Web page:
I don’t remember which twitter account it was, but there was someone who noticed what I noticed. This kid out of Harvard was playing in the NBA Summer League and was trying to actually run an offense. The earmark of summer league are the fantastical, terrible shots players take to impress scouts against the lack of defensive hubris. Yet, this kid was instigating pick-and-rolls, making good entry passes, and getting to the rack with purpose rather than just wildly flailing.
In that same Summer League, though I can’t recall if it was the same year, Anthony Morrow emerged from Georgia Tech to drop 55 in a game. He’s currently under a fairly sizable contract with the New Jersey Nets. He is the standard bearer of a now-defunct idea. During the time Morrow emerged with the Warriors and Nets, Jeremy Lin bounced around the league— from Dallas’ invite to Summer League to Golden State, Houston and New York— on non-guaranteed contracts and garbage time. He was a crowd favorite in Golden State but was buried beneath big contracts and prolific scorers. He never really had a shot in Dallas since they had Kidd, Terry, Beaubois, and Barea on a championship-level team. Houston’s asset-collecting buried him behind trade-chips and high-lottery aspirations for the playoffs. Lin’s future was grim due to the exact reason the NBA is so great right now. The abundance of talent meant nearly everyone had pieces they liked (or higher-paid players that needed time to develop).
Even the Knicks, as has been well-publicized, were about to pass on Lin. He got a shot at PG due to the Carmelo trade, the Billups amnesty, the Baron injury, Bibby’s decline, Toney Douglas’ lack of skill, Shumpert’s struggles and a desperation for production once Stoudemire and Melo were both out of the lineup. The Knicks deserve the bare minimum of credit for playing Lin in the first place, but a wealth of credit for not being shortsighted enough cut him. In fact, I wrote this on a friend’s facebook wall yesterday before the Lakers onslaught:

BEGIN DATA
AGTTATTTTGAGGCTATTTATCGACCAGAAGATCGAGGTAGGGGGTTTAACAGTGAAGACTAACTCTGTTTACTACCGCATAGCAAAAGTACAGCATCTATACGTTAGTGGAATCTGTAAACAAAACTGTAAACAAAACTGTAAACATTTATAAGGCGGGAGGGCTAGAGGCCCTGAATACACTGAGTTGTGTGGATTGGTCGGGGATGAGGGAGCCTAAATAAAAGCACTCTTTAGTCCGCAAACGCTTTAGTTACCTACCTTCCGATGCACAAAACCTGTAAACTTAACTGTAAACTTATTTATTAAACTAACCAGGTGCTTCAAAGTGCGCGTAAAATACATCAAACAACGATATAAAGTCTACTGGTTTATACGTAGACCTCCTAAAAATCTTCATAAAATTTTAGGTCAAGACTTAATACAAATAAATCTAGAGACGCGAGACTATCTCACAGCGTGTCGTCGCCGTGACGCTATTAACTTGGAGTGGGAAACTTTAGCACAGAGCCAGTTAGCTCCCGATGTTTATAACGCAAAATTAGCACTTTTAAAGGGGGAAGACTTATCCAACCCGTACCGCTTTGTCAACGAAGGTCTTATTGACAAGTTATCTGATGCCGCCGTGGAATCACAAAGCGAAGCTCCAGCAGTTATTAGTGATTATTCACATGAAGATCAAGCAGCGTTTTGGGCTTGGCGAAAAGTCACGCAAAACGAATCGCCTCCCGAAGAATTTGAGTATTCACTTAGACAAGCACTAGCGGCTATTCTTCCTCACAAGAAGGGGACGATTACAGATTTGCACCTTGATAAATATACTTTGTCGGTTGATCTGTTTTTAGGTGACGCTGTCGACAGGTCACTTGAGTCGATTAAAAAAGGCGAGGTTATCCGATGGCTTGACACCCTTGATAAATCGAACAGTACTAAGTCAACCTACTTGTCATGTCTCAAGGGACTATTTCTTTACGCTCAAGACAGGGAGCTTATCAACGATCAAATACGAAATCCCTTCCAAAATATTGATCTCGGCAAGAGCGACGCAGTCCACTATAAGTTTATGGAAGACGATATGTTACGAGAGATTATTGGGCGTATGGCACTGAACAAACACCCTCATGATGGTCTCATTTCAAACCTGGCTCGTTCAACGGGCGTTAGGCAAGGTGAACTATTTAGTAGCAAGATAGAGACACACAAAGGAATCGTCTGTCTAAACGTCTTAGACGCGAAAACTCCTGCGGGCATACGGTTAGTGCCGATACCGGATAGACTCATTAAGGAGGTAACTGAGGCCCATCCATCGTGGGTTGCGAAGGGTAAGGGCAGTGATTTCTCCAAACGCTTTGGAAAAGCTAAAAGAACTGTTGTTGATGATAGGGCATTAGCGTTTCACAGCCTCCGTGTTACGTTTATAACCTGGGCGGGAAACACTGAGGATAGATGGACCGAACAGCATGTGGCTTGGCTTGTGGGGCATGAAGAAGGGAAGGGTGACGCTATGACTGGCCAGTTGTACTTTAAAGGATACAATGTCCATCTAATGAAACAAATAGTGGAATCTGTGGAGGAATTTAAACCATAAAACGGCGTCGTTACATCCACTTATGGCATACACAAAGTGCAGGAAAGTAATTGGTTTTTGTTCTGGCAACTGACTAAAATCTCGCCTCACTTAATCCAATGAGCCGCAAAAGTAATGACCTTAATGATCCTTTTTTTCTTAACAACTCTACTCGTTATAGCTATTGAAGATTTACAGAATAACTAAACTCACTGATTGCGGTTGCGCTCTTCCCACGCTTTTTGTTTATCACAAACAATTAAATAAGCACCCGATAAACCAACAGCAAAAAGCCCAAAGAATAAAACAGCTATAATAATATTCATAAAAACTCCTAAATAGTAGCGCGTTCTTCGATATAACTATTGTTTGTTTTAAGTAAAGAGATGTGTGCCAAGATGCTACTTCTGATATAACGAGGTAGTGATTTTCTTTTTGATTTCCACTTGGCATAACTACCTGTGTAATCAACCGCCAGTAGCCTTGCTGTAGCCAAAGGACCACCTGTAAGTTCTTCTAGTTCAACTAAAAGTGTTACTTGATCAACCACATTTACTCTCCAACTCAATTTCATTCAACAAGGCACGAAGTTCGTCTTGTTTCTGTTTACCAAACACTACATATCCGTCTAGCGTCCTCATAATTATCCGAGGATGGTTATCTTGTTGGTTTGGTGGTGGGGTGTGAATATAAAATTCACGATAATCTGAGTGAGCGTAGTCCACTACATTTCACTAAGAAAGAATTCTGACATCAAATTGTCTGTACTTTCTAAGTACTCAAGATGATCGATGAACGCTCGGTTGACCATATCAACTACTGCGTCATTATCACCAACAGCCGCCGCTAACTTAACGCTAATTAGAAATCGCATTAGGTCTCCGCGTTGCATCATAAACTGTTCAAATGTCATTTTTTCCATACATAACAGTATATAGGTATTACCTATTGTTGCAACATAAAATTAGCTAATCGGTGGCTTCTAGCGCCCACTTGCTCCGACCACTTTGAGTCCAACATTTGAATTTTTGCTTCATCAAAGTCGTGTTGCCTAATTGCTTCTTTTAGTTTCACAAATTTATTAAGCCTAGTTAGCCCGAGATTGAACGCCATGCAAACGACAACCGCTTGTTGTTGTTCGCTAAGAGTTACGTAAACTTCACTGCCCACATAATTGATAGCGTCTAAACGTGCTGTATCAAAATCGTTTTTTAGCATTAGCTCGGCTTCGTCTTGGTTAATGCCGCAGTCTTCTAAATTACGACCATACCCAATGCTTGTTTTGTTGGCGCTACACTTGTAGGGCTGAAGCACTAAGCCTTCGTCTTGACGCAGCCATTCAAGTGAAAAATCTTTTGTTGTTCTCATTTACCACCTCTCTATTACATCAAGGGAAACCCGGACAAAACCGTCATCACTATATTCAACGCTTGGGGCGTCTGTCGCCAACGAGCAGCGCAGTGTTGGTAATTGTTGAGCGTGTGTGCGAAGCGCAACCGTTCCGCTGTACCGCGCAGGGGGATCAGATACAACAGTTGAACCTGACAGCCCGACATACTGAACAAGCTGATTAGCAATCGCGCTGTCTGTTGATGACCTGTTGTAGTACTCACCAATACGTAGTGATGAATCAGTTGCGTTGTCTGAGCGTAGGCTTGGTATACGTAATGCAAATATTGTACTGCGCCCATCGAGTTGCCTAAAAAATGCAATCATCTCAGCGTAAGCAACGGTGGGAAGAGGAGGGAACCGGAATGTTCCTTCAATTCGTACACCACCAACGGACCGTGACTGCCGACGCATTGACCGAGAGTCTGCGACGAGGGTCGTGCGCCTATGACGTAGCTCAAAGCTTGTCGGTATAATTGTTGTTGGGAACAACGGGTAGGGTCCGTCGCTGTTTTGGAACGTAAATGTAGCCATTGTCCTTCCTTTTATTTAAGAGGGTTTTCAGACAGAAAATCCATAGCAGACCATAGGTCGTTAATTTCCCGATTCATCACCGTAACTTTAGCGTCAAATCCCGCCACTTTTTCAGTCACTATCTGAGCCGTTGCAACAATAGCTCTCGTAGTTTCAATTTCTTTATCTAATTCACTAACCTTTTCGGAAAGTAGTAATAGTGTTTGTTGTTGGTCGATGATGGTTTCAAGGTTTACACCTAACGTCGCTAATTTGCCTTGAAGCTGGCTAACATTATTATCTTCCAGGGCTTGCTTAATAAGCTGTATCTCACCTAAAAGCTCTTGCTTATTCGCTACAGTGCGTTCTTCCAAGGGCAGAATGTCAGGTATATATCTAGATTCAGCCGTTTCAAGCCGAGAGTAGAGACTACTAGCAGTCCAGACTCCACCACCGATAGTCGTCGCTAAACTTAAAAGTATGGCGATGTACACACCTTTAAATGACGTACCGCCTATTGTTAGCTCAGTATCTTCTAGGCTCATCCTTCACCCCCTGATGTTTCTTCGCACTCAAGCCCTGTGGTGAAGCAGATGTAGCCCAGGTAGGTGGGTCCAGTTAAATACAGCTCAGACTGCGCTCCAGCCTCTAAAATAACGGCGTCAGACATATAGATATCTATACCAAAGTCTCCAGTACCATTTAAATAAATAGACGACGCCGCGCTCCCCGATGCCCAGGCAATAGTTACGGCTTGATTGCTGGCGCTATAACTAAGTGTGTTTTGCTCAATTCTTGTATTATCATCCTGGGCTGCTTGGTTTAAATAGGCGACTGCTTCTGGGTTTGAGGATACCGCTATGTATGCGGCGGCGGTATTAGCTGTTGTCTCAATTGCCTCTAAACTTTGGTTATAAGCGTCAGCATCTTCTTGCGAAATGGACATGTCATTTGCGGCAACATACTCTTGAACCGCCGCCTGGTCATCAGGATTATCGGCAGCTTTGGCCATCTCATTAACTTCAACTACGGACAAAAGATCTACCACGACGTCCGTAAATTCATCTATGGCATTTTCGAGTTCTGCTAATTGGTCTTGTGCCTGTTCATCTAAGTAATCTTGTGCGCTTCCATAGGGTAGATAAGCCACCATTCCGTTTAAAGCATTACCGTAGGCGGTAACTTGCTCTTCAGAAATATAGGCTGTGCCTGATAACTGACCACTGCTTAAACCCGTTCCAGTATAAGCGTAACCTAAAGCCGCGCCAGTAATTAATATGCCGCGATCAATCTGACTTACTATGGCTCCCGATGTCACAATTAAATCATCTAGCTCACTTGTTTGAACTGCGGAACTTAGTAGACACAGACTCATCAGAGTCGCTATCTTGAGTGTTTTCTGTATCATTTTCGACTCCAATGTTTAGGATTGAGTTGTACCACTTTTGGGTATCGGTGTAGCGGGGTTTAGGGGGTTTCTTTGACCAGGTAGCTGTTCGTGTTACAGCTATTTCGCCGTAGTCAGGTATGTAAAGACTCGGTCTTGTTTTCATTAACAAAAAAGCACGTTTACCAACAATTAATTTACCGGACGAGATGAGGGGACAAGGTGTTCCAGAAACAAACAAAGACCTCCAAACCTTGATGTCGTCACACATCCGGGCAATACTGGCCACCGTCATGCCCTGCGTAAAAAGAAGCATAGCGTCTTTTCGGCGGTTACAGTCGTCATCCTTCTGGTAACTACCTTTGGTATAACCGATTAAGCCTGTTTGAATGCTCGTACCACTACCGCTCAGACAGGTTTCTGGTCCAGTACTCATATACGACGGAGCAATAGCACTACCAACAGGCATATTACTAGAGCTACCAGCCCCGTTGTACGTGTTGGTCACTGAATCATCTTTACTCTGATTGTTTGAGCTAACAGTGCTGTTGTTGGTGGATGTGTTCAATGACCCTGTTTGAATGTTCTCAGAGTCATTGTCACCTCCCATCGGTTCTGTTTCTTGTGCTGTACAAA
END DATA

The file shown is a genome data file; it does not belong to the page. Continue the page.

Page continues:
The Knicks are an absolutely special case with maximum amounts of freedom for a guard like Lin (excellent in the pick and roll, able to get to the rack). Yes, a lot of teams should have been calling, but he would have floundered for longer and maybe gone from the league if he had come up with the Mavs, stayed in GS or even ended up in Sacramento or a comparably terrible team.
D’Antoni’s system, so widely regaled under Nash and so harshly criticized under the dearth of PGs since, gives Lin the chance to use his abilities rather than languor under the idea of a real set offense. D’Antoni trusts his system to a fault. That requires him to trust his players on the court to an even bigger fault. It could have marked his downfall in New York, but if Lin continues to play well, it could be the beginning of meted success. Carmelo’s ball-stopping and necessity to play a muted version of the point negated D’Antoni’s trust in movement and judgement. Now, with a scoring point guard, his system can be safely judged again. Lin is hungry, young, fast, smart and knows the foundation of D’Antoni basketball is decision-making in the pick-and-roll combined with hitting open shots. In short, he knows his role.
Focusing ahead, his role shouldn’t change. Sure, with Melo and Amar’e back, he’ll handle the ball less. In return, Melo won’t have to force nearly as much, right? And if people collapse on Stoudemire, Lin can score. His scoring numbers might decline, but theoretically his assists should increase and his turnovers should decline. In this short and glorious four-game stretch, Lin has shown an absolute: he makes good decisions when they are there to be made. Last night the Lakers began sagging off of the Knicks’ “bigs” (read: Jared Jeffries’ baseline slouch and Tyson Chandler) to clog the lane. Lin responded by giving the ball up early, turning it over or dribbling out of early, failed pick-and-rolls to start a new play. He spaced well and hit stand-still jumpers without the ball. Most importantly: he kept his dribble alive. He can handle, something Shumpert can do in spurts, something Douglas and Bibby can’t do and something Baron Davis is not doing in a suit and tie.